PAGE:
I finally had a chance to sit down and read through your copy of Patricia Wells' Simply French. I paid special attention to your dog-eared pages and added a few tags of my own. Before returning the book, there are a few recipes I must try out. I am drooling over her recipes for thick veal chop with wild mushrooms and asparagus (p. 175), and cheese and bacon potato cake (p. 203). But today, I am once again enamored with the idea of making madeleines.
I realize I already told you about my love for these delectable shell-shaped cookies, but I must do it again. Please indulge me. I'm always looking for new ways to make madeleines, and Patricia Wells offers five variations! (Madeleines aux cinq parfums: au chocolat, au citron, au miel, aux noisettes, et aux pistaches.) Obviously, she loves madeleines as much as I do.
I considered her flavoring techniques and made some adjustments in my latest dozen. Using a mortar and pestle, I ground the lemon zest into the sugar, gently persuading the zest to release its essential oils. What the Meyer lemon lacks in size it more than makes up for in flavor. The zest is intense and flowery. The juice is like lemon concentrate, with sweet notes and a distinct tang. The addition of honey subdued the intense lemon flavor while adding a subtle nuttiness. It is popular to take your tea with lemon and honey, why not a madeleine?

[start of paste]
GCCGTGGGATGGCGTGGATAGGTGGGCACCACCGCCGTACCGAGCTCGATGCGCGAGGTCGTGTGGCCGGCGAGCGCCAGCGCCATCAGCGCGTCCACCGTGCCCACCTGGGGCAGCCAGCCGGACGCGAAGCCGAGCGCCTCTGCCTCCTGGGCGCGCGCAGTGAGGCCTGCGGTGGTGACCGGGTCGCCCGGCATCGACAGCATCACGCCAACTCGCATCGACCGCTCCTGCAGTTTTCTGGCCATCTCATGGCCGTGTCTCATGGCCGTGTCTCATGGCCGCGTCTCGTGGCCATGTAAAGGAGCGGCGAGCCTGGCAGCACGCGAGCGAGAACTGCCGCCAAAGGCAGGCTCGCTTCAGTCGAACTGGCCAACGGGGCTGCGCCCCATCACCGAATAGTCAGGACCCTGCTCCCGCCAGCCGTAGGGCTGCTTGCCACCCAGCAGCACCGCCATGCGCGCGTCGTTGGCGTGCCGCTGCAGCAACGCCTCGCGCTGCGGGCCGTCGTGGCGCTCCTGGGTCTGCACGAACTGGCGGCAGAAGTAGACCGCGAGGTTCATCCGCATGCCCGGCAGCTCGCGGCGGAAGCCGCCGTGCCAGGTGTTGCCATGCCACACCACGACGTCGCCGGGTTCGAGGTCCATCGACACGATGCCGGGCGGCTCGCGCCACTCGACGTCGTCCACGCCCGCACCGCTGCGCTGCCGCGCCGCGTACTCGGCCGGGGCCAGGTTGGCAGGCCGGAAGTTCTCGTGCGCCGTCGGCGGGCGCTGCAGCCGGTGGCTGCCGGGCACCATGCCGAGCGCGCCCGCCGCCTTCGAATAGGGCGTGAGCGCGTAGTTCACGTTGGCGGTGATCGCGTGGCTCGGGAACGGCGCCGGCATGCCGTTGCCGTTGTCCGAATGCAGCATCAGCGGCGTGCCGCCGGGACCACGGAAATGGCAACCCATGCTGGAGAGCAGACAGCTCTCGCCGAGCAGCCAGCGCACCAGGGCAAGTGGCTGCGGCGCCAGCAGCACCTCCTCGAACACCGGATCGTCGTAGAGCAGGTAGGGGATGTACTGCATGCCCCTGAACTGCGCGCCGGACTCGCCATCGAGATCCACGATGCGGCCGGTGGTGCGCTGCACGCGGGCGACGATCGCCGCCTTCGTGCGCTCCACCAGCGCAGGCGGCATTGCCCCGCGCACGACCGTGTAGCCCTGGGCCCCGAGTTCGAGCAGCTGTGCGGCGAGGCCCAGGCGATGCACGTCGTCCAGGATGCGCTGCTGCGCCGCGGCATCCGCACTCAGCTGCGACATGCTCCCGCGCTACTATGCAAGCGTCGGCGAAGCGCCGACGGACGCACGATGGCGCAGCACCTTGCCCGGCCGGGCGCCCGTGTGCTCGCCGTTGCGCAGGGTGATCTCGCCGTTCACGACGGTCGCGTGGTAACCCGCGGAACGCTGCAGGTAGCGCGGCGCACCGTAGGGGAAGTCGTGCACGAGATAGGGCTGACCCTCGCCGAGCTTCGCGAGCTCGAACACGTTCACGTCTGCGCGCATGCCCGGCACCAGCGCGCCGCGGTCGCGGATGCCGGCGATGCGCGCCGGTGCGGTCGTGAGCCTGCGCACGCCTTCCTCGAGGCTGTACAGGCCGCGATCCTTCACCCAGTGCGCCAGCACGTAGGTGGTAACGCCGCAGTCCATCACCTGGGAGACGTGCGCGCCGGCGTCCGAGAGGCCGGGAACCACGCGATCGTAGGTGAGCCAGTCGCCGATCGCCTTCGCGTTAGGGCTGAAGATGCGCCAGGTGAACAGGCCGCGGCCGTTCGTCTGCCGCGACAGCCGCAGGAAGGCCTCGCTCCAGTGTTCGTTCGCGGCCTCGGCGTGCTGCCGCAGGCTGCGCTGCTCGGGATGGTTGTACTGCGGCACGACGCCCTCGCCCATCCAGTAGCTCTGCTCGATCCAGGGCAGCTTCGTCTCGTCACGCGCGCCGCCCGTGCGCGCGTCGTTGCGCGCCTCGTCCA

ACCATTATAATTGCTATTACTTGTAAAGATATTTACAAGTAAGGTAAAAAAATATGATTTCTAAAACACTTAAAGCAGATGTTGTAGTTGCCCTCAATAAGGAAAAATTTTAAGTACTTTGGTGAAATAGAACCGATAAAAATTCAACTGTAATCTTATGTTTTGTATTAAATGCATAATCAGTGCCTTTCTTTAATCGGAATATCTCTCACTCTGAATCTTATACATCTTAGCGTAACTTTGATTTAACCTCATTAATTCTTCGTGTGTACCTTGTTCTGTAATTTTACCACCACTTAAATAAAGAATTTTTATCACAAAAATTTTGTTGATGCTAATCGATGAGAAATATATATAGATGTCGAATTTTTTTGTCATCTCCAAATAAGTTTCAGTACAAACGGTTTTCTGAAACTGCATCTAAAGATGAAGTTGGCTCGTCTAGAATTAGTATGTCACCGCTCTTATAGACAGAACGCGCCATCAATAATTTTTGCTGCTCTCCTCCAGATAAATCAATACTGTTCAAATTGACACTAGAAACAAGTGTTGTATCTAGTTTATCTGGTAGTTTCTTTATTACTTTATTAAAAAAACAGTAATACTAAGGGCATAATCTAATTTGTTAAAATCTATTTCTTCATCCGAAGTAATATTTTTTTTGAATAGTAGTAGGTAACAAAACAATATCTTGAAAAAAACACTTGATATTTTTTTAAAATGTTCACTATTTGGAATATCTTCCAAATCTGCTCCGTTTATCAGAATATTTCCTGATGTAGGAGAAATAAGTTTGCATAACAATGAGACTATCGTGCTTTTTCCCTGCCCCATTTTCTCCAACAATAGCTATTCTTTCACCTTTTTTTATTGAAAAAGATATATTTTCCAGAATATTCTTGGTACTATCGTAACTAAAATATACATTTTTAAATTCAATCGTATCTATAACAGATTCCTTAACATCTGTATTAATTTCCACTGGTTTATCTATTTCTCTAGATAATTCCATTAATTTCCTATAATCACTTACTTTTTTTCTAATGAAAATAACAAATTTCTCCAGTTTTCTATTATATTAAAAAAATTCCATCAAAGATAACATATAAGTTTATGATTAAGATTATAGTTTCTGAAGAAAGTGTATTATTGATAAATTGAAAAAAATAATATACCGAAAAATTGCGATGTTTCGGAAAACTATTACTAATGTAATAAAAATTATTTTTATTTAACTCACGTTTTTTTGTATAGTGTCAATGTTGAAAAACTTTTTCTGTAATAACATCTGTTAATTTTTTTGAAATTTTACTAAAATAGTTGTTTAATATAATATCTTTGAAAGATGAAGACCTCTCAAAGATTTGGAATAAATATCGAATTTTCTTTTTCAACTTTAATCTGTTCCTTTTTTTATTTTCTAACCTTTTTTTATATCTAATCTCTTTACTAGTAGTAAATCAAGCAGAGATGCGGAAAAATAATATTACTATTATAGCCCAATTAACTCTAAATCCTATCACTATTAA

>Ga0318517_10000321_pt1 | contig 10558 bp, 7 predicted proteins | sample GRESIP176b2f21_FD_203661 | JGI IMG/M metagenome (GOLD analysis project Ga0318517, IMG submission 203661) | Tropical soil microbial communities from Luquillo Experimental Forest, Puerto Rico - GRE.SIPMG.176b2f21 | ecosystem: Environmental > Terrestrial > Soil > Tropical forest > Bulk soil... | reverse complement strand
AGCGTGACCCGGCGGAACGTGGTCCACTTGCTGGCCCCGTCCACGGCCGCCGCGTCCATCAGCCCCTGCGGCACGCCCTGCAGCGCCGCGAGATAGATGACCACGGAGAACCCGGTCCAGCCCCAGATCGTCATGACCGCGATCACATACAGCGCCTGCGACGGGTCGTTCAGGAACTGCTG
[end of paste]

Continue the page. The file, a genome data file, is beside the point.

The only thing consistent about a madeleine is its shape. I am always surprised how different the recipes are for these treats. Patricia Wells asks for six large egg whites whisked until frothy and mixed with 13 tbsp of melted butter and 1/2 cup of finely ground almonds. I'm sure it tastes fantastic, but I'm not in the mood to separate eggs, so I went back to Dorie Greenspan's recipe from Baking from My Home to Yours.
Waiting for them to emerge from the oven, I am tortured by their sweet buttery fragrance. At the end of my patience, I burned my hasty fingers sliding them from their molds. The results, as always were fantastic. Tart lemon and the round, smooth flavor of honey are perfect in the buttery madeleine.
Meyer Lemon Honey Madeleines (makes 12)
adapted from Dories Greenspan Baking from My Home to Yours
inspired by Paricia Wells Simply French p. 262-265
5 tbsp butter, melted
4 tbsp sugar
1 tbsp honey
3/4 tsp baking powder
1/2 cup cake flour
pinch of salt
1 meyer lemon
Preheat oven to 400 degrees. Butter and lightly flour a madeleine pan. Set aside.
Melt butter in a double boiler over moderate heat. Set aside to cool. Using a mortar and pestle, grind sugar and zest from one Meyer lemon. Whisk together eggs and sugar until pale yellow and doubled in size. Fold in the sifted flour, pinch of salt, and baking powder. Gradually whisk in cooled melted butter, honey, and juice of the Meyer lemon. Spoon into molds and bake 12 to 15 minutes until golden brown and plump. The madeleines should slide easily out of their molds. Serve with coffee or tea.